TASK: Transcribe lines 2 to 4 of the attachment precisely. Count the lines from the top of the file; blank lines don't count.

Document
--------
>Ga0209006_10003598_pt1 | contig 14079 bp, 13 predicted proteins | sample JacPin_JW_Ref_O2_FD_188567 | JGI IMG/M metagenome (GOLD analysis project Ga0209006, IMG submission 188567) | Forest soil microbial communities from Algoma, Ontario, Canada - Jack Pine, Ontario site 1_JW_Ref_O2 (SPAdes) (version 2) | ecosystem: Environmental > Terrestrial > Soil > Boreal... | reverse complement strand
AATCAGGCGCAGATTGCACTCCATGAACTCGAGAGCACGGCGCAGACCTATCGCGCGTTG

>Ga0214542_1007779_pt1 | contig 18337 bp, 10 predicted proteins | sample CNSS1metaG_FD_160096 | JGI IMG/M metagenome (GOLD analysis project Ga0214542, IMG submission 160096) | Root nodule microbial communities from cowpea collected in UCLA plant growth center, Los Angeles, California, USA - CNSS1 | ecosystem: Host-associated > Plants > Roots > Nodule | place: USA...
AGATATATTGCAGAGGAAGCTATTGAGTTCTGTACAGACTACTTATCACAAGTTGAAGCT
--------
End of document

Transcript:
AATCAGGCGCAGATTGCACTCCATGAACTCGAGAGCACGGCGCAGACCTATCGCGCGTTG

>Ga0214542_1007779_pt1 | contig 18337 bp, 10 predicted proteins | sample CNSS1metaG_FD_160096 | JGI IMG/M metagenome (GOLD analysis project Ga0214542, IMG submission 160096) | Root nodule microbial communities from cowpea collected in UCLA plant growth center, Los Angeles, California, USA - CNSS1 | ecosystem: Host-associated > Plants > Roots > Nodule | place: USA...
AGATATATTGCAGAGGAAGCTATTGAGTTCTGTACAGACTACTTATCACAAGTTGAAGCT